2016 has been a great year for engaging with Islamic Art. There are signs that there is a growing body of Muslim artists, and an increasing appreciation indicated by audience participation.
I have been up and down the country enjoying an array of creative expression. From story and cinema, to craft and song art, I have seen many wonderful ways to explore our shared history and culture. And each artist featured encourages us to remember what unites us.

Why can’t I be a Sushi

“My main focus (of the film) was to breakdown the misconceptions so that some kind of bridge can be built between the two sects once they realise that they have so much in common.”
– Independent filmmaker Hoda Elsoudani & creative director of Spoken Iris Films.

On a wet Saturday afternoon in Kilburn, North West London, the film ‘Why Can’t I Be a Sushi?’ was premiered to a packed auditorium. The documentary, the brainchild of independent filmmaker Hoda Elsoudani, reflects the quest of two young girls Niamh and Sofia, aged 10 and 8 respectively. Both are trying to come to terms with sectarian conflict and ignorance. They are eager to understand the motivations behind sectarianism and why belief can lead to hatred and even killing. Through the film the machinations of belief are dissected. And by way of the light-hearted and innocent outlook of the girls we are offered a chance to see what is currently taking place around us, and to take a clearer look at ourselves.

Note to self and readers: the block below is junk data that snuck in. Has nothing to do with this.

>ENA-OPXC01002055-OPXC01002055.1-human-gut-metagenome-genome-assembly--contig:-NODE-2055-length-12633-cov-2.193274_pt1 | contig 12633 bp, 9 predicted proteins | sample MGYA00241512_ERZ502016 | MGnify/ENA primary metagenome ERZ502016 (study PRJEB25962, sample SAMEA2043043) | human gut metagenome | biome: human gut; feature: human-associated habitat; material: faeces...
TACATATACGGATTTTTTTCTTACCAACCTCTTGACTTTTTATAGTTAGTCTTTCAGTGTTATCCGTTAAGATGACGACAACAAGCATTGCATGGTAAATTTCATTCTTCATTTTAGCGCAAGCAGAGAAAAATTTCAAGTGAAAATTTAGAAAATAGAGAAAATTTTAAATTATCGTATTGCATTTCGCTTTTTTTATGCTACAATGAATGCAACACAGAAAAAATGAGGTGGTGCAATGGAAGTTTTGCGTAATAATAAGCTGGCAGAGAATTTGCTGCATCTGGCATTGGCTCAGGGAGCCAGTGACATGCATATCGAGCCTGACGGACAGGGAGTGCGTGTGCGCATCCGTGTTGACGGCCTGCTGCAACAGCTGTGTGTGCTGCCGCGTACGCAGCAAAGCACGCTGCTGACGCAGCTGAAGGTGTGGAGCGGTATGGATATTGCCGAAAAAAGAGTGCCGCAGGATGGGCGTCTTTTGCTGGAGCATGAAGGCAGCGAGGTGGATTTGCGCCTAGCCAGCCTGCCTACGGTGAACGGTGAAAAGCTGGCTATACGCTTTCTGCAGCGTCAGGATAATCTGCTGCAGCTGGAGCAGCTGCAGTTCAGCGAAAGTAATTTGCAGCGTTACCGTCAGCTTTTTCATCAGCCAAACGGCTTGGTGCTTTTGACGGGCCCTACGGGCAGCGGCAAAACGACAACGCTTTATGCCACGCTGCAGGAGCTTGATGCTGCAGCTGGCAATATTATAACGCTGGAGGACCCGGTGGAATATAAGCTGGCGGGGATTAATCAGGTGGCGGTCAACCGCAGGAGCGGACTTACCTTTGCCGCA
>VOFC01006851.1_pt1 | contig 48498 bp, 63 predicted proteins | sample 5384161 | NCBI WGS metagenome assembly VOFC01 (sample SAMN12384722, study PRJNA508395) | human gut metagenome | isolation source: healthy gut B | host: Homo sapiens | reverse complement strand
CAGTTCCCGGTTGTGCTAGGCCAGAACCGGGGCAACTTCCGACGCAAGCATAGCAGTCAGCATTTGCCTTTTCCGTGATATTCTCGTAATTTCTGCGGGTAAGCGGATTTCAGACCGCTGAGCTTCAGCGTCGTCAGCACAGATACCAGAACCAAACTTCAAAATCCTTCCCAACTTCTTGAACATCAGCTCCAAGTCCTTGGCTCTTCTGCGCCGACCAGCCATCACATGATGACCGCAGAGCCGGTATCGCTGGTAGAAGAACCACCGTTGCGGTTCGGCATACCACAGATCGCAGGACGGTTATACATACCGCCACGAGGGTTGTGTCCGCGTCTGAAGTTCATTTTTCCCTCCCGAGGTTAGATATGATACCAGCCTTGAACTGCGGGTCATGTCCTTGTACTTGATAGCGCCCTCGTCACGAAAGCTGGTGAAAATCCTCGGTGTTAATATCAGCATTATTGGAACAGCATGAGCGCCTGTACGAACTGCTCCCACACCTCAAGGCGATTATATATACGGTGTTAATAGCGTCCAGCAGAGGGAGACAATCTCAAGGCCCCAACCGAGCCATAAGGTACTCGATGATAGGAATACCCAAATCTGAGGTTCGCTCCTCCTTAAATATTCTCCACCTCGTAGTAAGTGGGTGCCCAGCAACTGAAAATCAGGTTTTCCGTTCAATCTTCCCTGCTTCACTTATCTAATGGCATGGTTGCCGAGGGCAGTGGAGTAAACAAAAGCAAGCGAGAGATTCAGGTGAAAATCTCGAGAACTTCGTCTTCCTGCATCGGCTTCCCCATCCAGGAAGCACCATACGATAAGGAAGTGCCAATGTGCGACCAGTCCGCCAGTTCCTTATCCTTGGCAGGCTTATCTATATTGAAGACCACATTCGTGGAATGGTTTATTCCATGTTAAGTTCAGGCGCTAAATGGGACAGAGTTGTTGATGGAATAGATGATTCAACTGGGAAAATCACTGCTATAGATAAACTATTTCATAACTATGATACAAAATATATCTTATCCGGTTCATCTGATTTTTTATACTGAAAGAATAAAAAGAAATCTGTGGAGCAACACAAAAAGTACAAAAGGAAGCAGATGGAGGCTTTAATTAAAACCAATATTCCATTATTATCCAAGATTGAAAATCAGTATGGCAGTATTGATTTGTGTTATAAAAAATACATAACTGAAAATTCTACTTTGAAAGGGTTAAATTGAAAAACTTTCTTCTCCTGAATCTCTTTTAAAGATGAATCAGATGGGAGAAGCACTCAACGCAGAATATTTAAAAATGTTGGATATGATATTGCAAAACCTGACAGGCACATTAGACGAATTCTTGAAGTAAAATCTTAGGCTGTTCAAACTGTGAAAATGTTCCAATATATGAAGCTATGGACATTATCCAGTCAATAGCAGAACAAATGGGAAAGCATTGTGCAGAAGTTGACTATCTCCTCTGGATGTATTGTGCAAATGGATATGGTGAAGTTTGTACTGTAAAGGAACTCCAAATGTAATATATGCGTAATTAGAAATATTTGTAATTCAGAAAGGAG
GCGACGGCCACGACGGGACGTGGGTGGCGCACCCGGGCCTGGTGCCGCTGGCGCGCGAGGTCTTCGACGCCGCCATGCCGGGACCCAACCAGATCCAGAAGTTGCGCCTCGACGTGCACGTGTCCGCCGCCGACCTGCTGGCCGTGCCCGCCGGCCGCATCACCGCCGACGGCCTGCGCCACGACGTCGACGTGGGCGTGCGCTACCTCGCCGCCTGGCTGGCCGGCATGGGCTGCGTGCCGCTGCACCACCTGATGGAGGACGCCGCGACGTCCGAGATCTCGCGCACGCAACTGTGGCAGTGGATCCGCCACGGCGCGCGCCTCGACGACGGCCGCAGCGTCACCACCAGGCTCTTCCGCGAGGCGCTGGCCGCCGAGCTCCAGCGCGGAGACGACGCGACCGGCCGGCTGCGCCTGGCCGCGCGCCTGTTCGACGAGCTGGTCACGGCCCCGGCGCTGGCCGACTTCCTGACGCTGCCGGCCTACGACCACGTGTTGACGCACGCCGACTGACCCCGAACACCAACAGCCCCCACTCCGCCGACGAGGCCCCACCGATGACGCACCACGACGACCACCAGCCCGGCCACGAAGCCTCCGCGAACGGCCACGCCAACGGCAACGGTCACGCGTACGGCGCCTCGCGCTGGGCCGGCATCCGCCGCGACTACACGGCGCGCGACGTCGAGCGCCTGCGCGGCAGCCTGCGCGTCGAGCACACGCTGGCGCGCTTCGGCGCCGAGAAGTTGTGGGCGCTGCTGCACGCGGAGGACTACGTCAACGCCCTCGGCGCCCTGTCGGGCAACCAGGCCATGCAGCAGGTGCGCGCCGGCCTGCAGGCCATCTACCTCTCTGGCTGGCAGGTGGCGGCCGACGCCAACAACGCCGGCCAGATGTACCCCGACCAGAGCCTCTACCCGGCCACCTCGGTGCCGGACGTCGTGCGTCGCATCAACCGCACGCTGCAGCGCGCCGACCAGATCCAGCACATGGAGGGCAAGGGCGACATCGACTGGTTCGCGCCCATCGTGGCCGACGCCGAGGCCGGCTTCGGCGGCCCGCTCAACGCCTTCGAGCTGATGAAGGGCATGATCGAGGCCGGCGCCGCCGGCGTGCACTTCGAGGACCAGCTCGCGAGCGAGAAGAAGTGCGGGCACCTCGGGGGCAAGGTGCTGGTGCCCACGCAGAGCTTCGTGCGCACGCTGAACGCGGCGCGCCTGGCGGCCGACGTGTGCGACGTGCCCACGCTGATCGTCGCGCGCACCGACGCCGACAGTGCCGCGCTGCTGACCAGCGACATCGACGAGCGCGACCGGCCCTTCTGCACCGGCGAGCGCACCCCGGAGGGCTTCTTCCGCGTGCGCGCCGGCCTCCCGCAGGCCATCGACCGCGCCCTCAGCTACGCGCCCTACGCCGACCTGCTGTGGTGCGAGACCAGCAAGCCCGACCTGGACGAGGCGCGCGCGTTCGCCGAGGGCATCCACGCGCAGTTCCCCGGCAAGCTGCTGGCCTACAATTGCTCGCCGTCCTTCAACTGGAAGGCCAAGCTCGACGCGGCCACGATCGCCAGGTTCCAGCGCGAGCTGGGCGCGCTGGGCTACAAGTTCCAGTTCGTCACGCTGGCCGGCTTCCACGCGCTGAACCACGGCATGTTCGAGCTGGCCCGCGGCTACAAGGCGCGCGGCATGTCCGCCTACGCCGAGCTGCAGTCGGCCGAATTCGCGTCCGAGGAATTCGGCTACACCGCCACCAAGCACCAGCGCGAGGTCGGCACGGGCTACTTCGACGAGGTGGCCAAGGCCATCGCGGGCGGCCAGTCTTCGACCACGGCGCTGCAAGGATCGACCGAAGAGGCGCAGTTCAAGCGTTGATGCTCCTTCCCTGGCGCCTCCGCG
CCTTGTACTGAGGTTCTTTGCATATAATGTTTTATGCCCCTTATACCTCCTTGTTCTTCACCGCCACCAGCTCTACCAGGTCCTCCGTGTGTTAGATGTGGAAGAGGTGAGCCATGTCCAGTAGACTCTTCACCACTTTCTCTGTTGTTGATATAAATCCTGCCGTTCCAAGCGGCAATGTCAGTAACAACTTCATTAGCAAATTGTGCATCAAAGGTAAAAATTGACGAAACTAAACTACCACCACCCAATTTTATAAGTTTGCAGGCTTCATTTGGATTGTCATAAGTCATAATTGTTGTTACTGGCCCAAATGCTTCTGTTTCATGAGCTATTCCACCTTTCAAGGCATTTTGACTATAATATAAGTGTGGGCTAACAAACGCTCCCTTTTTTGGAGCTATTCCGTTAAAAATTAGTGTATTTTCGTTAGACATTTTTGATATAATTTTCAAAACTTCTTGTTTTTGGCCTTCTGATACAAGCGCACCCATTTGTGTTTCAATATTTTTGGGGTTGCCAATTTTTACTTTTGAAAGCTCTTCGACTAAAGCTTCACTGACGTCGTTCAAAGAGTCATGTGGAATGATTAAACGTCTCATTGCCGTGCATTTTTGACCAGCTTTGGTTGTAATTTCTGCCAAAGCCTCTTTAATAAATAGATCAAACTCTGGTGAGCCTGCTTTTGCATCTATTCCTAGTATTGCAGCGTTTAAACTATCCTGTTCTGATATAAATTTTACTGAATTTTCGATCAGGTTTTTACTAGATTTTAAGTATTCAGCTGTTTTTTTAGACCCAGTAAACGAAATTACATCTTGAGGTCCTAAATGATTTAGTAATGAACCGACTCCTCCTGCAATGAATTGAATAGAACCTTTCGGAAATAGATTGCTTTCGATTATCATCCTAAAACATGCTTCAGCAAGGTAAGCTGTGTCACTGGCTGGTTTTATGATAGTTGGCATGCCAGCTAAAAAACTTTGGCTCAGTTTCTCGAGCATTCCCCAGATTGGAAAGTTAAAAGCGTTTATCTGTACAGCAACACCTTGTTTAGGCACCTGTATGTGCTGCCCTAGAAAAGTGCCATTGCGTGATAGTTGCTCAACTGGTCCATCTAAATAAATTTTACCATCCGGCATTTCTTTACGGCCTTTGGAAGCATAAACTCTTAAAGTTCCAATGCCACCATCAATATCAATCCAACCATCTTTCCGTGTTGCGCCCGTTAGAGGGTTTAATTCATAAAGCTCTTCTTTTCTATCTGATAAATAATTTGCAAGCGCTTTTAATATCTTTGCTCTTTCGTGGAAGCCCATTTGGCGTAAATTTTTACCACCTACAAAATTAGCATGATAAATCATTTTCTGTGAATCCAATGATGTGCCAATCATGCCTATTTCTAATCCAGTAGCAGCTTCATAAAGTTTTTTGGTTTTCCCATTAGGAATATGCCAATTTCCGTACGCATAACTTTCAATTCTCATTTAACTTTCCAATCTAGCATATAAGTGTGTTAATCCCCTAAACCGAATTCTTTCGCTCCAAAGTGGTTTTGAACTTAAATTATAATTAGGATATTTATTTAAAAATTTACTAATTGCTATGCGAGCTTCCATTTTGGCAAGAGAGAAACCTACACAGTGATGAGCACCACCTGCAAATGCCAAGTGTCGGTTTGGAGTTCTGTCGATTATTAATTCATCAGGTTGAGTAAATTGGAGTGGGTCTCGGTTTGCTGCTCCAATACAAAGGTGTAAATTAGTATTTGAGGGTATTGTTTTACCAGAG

The feature was preceded by the recitation of the Holy Qur’an, that which unites us before being taken on a light and philosophical exploration of what divides us.
We are guided through the film with humour and grace by a series of inquiries which include the initial question on which the title of the film is based; why it is necessary to choose a sect to which one must belong?

The narrative of the film is carried by the two protagonists’ need for answers, much in the same way ancient tales tell of the age-old practice of travelling hither to thither seeking deeper understanding, deeper meanings. Watching the girls pursuing answers infused me with notions of seekers of knowledge seated at the feet of sages who, through their years of painstaking study, can offer enlightenment.